Microcellular graphitic foam is a rigid material typically with an open cell structure. It is used for thermal management and as an ultra-lightweight high strength filler material for composites. The continuous phase of the foam is solid graphite. The bulk thermal conductivity of currently available graphitic foam is much greater than that of solid copper (see J. Klett, R. Hardy, E. Romine, C. Walls and T. Burchell, “High-Thermal-Conductivity, Mesophase-Pitch-Derived Carbon Foams: Effect of Precursor on Structure and Properties,” Carbon, vol. 38, pp. 953-973, (2000)). Additionally, the heat-transfer of graphitic foam is isotropic, in contrast to composite materials of polymer filled with graphite fibers. Currently, only open-cell solid foams with pore sizes of 100 microns have been produced. These open-cell solid foams are currently produced by blowing mesophase pitch. This blowing process requires heating to 2800 degrees Celsius to graphitize the structure. By contrast, using the present invention, low-density closed-cell graphitic foam may be prepared at far lower temperatures (600 degrees Celsius and lower) than those required for preparing the open-cell foams.
The following EXAMPLE demonstrates that the invention may be used for preparing a graphitic article from a graphite template. A metal template was not used with this EXAMPLE.
Preparation of graphitic article. In this EXAMPLE, graphite nanoparticles were placed in a fuel rich, gas phase, combustion environment. About 52 mg of pure ‘nano graphite’ (average diameter approx. 200 nm) particles were placed in the sample holder of a NETZSCH thermogravimetric analyzer-differential scanning calorimeter (TGA-DSC) instrument.
The steps that involved heating to 800 degrees and maintaining the temperature of 800 degrees for about an hour resulted in significant weight loss (see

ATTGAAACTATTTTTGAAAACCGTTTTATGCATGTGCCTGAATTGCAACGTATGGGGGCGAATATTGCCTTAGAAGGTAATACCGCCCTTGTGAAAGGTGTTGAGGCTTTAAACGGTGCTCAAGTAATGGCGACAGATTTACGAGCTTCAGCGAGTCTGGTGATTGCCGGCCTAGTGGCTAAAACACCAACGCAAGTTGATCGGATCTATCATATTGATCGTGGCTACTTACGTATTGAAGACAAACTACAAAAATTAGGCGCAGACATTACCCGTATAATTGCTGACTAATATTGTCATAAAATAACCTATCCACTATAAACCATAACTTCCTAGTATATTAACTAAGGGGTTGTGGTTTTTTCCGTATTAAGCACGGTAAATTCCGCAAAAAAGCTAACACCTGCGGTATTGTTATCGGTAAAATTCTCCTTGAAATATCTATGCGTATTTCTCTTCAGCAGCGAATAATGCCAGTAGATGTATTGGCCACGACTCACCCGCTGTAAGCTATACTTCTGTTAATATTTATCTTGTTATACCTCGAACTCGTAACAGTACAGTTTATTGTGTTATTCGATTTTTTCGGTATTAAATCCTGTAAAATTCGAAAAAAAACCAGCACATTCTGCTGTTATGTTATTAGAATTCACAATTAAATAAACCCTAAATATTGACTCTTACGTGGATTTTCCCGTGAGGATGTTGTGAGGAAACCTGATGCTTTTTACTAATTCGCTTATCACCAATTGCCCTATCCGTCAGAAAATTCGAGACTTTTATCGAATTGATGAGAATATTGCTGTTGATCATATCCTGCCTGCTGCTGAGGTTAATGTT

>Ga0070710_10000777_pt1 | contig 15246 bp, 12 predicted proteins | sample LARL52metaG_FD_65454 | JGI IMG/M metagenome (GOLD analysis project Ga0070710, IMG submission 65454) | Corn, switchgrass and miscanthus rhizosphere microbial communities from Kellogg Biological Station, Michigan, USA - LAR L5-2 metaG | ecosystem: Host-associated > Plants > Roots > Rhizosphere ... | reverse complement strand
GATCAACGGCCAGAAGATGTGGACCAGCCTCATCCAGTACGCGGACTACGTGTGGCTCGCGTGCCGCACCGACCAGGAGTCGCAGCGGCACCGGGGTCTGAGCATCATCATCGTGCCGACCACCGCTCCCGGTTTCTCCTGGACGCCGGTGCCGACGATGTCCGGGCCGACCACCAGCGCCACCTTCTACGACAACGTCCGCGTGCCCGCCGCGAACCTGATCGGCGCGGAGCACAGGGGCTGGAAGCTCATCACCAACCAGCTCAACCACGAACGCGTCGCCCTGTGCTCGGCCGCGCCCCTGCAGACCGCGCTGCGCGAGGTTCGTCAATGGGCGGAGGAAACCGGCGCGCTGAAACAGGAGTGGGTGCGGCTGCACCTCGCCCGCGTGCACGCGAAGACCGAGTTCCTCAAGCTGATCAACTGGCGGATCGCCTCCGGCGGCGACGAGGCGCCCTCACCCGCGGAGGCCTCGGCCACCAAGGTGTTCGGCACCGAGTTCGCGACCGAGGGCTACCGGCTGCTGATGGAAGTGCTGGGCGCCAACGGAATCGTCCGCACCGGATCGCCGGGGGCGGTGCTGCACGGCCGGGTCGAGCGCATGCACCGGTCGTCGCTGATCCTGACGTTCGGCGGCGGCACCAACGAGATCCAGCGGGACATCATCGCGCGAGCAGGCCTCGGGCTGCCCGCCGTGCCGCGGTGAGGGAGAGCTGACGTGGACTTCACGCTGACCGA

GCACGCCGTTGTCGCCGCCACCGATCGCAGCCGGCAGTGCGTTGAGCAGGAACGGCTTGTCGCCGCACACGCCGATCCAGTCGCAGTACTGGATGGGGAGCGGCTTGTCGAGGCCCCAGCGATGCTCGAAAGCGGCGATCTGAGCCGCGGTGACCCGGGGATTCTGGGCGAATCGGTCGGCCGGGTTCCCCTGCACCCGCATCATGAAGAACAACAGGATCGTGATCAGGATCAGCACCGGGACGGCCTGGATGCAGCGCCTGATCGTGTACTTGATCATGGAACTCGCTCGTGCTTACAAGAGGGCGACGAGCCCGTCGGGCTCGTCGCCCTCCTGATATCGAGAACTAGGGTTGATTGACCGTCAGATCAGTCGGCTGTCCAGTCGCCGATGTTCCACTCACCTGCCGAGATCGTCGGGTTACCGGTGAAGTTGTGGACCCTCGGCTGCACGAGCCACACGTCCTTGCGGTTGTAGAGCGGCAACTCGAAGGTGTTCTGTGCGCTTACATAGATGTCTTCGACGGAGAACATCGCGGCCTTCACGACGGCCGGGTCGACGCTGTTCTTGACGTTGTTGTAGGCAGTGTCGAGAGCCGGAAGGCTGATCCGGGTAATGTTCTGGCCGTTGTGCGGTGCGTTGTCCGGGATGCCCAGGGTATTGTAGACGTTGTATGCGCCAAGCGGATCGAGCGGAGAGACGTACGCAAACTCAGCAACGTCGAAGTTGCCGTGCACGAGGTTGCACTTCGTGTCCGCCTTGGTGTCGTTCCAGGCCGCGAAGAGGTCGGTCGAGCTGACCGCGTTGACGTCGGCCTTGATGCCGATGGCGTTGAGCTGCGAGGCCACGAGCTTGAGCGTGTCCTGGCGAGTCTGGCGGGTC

During the first cool down period to a temperature of about 550 degrees Celsius, with no hydrogen present in the flowing gas, the weight of the graphite was unchanged, likely because nitrogen does not effect the removal of surface groups from graphite except at very high temperatures (>900 degrees Celsius).
Subsequent exposure to the ethylene/oxygen atmosphere resulted in rapid weight gain due to the formation of graphite.
Analysis of the product by X-ray diffraction revealed only graphite. No turbostratic carbon was present.
The invention can be used to prepare graphite coated wires and graphitic tubes (such as carbon nanotubes) and structures that incorporate graphitic tubes. Carbon nanotubes have a unique strength to weight ratio. It has been suggested, for example, that carbon nanotubes be woven into ropes for space elevators, and that they be used as current emitters in display and lighting applications because of their molecular size and ability to carry high currents without degrading. They have also been proposed as elements in molecular scale transistors. While preliminary investigations indicate that a molecular scale transistor using carbon nanotubes is feasible (see, for example, R. H. Baughman, A. A. Zakhidov and W. A. de Heer, “Carbon Nanotubes—the Route Toward Applications,” Science, vol. 297, pp. 787-792 (2002)), the organization of the appropriate types of nanotubes into complex two-dimensional networks has been a daunting task. The preparation of these types of structures using this invention becomes straightforward once the appropriate metal template has been prepared. Once a metal template that incorporates nanowire elements has been prepared, the template may then be coated with graphite according to the invention. After dissolving away the template, the nanotube elements of the resulting graphitic article could be tested as molecular scale circuit elements (see R. H. Baughman, A. A. Zakhidov and W. A. de Heer, “Carbon Nanotubes—the Route Toward Applications,” Science, vol. 297, pp. 787-792 (2002); and Y. Huang, X. Duan, Q. Wei and C. M. Leiber, “Directed Assembly of One-Dimensional Nanostructures into Functional Networks,” Science, vol. 291, pp. 630-633 (2001)). This aspect of the invention is particularly attractive because many applications that have been proposed for graphitic nanotubes are difficult to implement in practice. By contract, using this invention, graphite tubes are easily prepared by first coating a wire with a layer of graphite and then dissolving away, or otherwise removing, the metal.